Also ., Many POCO do have approved listing for which type of meter socket they can be used beside the common run of mill sockets.

Merci,.
Marc

You can also buy kits for meter sockets that all 2 taps off of the load side. I typically use them for 200 incoming into 2 100 a panels

Speedy Petey 09-21-2012 06:59 AM

Quote:

Originally Posted by Dierte (Post 1014277)
You can also buy kits for meter sockets that all 2 taps off of the load side. I typically use them for 200 incoming into 2 100 a panels

I'd be curious to see these.
I REALLY don't like this idea. It lets too many people use the exact logic as the OP which can lead to bad things.



http://images.lowes.com/product/conv...72324138lg.jpg
This is a typical 100A meter pan in my area. The 200A is exactly the same just larger.
I'd like to see lugs that would adapt this to two loads, without compromising bending radius and gutter space.

Now 320's are a different story. It is typical to see a 320/400A with two 200A panel on the load side. This all use bolt on lugs, you just use the ones appropriate for the job.

PoleCat 09-21-2012 09:18 AM

I have a detached garage that would have been cheesy easy to get to from the meter socket but I really don't need or want another panel on the property. Glad now that I didn't know about these as it would have made one more fork in the road to ponder.

J. V. 09-21-2012 12:35 PM

Quote:

Originally Posted by PoleCat (Post 1014389)
I have a detached garage that would have been cheesy easy to get to from the meter socket but I really don't need or want another panel on the property. Glad now that I didn't know about these as it would have made one more fork in the road to ponder.

If you have a detached garage and you have more than one circuit or one MWBC going to it, you must have two panels on your property. A panel for your house and main breaker panel for the garage.
The panel in the detached garage is required unless you only have one ciruit supplying the garage. See NEC Article below.

225.30 Number of Supplies. A building or other structure
that is served by a branch circuit or feeder on the load side
of a service disconnecting means shall be supplied by only
one feeder or branch circuit unless permitted in 225.30(A)
through (E). For the purpose of this section, a multiwire
branch circuit shall be considered a single circuit.
Where a branch circuit or feeder originates in these
additional buildings or other structures, only one feeder or
branch circuit shall be permitted to supply power back to
the original building or structure, unless permitted in
225.30(A) through (E).
For the purpose of this section, a multiwire branch circuit
shall be considered a single circuit.

OP. You can do what you suggested in your first post. The original post.
You CAN extend the service to your pole barn.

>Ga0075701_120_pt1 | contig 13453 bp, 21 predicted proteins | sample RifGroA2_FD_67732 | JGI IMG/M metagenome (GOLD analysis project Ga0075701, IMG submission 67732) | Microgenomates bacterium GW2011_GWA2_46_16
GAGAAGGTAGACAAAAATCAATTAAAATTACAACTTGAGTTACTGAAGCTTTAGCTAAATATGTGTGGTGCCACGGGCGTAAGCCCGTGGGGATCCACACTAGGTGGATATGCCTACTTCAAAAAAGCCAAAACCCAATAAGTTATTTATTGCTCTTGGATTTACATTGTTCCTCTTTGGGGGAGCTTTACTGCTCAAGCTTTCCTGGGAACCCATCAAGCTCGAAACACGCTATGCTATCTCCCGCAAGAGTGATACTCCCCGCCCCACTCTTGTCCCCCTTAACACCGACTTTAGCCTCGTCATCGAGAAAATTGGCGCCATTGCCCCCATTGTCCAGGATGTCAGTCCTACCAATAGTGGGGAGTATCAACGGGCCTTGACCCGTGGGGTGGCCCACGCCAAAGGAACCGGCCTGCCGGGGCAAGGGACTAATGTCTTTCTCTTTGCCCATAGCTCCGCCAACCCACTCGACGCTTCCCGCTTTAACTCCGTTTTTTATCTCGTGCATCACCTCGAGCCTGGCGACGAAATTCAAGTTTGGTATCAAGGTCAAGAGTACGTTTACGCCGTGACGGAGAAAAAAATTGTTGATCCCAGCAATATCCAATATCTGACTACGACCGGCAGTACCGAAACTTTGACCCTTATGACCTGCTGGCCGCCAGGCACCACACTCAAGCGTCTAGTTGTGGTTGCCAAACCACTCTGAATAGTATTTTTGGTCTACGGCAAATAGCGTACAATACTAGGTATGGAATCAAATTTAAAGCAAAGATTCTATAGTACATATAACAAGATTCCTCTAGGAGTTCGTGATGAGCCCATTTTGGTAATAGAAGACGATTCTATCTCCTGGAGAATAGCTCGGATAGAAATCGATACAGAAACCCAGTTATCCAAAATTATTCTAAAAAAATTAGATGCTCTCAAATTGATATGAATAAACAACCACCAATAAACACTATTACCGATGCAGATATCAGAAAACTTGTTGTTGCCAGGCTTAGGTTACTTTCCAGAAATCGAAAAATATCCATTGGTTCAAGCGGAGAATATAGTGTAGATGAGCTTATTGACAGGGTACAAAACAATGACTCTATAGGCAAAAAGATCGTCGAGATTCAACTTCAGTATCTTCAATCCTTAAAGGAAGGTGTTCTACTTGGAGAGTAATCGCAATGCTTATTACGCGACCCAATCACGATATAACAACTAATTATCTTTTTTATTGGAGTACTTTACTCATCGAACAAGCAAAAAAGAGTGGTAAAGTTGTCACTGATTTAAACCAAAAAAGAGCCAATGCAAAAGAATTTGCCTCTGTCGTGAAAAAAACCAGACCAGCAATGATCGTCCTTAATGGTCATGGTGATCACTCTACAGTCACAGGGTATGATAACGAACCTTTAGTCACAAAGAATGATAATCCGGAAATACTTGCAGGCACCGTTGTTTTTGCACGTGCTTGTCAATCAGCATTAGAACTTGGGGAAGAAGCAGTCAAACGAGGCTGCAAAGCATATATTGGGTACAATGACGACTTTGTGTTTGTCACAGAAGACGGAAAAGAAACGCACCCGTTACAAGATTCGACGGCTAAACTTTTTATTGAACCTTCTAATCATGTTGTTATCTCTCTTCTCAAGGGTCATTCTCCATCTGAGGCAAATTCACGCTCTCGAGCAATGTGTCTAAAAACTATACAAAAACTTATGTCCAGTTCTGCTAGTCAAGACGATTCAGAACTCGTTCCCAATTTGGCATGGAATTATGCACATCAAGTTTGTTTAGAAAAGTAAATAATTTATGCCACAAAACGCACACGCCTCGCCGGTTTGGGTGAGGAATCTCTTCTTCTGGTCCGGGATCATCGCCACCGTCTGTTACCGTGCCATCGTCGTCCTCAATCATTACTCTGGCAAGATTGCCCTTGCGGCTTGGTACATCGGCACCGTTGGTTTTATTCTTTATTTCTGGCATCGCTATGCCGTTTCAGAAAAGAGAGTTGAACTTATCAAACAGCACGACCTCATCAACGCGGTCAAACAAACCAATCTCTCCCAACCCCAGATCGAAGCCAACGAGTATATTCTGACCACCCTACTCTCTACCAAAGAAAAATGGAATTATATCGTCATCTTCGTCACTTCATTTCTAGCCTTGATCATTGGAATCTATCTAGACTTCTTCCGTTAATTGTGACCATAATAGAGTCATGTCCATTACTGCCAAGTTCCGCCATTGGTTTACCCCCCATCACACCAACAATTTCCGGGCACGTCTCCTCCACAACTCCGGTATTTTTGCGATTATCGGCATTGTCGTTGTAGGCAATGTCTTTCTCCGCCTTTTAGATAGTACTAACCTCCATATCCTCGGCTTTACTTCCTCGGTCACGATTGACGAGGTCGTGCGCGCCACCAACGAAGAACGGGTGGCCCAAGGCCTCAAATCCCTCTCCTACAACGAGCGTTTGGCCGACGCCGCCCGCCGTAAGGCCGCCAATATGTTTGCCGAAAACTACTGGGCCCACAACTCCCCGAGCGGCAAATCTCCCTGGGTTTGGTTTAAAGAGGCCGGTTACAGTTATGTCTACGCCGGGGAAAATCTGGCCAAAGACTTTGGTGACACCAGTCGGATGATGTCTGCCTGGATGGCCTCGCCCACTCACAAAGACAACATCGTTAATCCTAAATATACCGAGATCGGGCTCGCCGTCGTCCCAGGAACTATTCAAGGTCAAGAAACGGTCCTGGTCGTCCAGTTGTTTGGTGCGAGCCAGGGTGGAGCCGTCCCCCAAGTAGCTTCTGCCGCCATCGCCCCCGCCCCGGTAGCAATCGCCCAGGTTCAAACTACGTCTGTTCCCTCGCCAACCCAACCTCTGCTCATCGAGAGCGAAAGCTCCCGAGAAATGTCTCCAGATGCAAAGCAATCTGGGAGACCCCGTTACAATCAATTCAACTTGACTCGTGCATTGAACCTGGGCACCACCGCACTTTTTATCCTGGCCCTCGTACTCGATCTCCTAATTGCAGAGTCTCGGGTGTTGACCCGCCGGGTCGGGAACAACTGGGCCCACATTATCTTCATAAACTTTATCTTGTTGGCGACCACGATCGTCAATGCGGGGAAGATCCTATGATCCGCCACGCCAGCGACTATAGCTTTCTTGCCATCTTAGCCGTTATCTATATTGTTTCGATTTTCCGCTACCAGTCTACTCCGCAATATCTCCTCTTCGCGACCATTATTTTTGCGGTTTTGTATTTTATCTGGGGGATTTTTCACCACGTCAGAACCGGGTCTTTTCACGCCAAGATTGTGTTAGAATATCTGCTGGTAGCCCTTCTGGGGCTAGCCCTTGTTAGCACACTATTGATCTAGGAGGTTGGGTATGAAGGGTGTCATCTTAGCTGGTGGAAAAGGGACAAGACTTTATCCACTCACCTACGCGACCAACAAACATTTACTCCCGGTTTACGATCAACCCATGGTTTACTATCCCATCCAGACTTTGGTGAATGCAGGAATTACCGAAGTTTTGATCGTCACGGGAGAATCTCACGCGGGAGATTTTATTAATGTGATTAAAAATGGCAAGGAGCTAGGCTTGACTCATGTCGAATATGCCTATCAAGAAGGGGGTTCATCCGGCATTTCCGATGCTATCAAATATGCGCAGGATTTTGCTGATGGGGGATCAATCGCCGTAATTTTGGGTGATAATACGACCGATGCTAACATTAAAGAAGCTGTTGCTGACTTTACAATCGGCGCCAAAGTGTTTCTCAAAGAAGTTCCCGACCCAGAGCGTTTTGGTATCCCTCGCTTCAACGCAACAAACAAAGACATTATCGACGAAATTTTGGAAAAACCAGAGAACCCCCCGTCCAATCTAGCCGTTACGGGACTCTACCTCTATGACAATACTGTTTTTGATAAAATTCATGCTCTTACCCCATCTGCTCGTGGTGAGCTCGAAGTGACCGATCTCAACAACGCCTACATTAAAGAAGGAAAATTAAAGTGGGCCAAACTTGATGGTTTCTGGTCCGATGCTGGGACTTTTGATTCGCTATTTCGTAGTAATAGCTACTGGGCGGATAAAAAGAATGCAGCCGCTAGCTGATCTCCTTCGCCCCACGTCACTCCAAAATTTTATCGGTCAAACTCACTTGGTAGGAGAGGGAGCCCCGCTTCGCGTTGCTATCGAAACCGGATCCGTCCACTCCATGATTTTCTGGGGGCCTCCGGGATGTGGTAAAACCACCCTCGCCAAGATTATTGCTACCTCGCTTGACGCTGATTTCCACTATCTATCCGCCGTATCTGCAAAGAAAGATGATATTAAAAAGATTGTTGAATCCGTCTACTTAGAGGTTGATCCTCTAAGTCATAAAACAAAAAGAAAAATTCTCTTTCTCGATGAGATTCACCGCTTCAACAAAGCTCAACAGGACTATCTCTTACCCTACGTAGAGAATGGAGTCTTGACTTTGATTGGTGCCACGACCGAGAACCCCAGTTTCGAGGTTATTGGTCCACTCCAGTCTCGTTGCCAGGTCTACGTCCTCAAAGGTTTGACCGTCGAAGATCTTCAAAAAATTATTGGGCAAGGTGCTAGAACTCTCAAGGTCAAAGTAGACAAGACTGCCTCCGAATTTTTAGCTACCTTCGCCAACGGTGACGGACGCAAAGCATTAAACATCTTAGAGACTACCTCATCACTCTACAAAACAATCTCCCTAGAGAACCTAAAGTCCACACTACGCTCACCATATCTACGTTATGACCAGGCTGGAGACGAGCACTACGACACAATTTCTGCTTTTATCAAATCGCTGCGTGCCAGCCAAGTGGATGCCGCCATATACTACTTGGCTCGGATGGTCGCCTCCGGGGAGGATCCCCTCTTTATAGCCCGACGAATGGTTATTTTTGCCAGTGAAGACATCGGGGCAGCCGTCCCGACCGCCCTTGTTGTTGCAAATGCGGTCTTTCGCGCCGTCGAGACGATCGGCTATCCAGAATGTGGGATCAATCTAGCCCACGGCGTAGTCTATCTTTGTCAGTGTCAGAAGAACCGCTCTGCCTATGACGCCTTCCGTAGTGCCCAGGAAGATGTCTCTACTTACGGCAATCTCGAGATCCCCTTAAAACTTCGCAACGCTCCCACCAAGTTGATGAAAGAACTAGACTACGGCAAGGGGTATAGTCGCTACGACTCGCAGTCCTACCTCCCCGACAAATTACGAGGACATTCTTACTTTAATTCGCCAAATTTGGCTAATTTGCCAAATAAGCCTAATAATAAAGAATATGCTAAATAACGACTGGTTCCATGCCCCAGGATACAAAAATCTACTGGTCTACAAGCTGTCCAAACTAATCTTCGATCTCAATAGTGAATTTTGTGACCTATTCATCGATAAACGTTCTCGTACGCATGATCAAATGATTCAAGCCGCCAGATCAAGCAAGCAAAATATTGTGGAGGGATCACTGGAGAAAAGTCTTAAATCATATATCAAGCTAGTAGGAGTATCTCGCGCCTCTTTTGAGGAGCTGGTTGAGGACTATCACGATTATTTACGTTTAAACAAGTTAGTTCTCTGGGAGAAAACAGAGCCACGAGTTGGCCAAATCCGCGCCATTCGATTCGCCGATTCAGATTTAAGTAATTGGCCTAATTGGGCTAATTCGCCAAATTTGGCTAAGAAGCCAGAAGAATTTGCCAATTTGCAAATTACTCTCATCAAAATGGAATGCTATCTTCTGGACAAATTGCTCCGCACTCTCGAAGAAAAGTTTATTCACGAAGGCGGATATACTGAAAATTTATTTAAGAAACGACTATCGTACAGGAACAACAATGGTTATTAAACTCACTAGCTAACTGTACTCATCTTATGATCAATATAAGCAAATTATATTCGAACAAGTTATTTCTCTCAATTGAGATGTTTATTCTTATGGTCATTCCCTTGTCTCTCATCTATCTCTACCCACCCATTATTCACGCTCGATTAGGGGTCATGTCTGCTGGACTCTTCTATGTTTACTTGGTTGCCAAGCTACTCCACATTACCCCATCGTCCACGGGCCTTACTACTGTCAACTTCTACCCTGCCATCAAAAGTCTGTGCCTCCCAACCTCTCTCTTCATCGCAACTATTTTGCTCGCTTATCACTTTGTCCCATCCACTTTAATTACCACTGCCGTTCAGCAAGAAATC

You cannot open or pull a meter yourself. This is a job for the utility.
You can buy lug adapters that allow for two wires. These must be UL approved and approved by the meter enclosure manufacturer. In most every case, you will buy the adapters from the manufacturer.
Extending services is not common and most people do not even consider it.
But if your meter enclosure is the easiest way to reach a detached structure, that is the way to go. And it is NEC compliant and perfectly legal.

PoleCat 09-21-2012 06:15 PM

Yeah I don't need much in this garage. There is barely enough room for a couple of cars in there let alone any electric toys. A 20A branch is all I will ever need in there. Just alot more work to get from my house panel than the meter socket.

fitchetm 09-21-2012 11:55 PM

Ok.. moving forward
 
So, sorry for all the confusion... I talked to the electric company today and told them of my plan. They have put in a work order for a planner to come out and survey my house/plans. Basically, it looks like I'll be increasing the meter up to a 320 and pulling from the meter directly to my polebarn (a two lug meter most likely).

So, now that I've got that squared away, I do have a question on the hook-up since It will have to be inspected...

For the wire... do I run 2/2/2 aluminum.. or do I need a four wire cable (i.e. 2/2/2/4). Will I have to ground the polebarn 100 amp panel separately?

Thanks

matt

frenchelectrican 09-22-2012 02:31 AM

Quote:

Originally Posted by Dierte (Post 1014277)
You can also buy kits for meter sockets that all 2 taps off of the load side. I typically use them for 200 incoming into 2 100 a panels

Sérieux ? :huh:

As far for common 200 amp socket I never see that arrangement like that as Speedy pointed out.

Merci,
Marc

andrew79 09-22-2012 07:20 AM

I've seen the double lugs but only on distribution boards for high amperage. Scenarios where running parralell 500's is easier than running a larger harder to work with wire.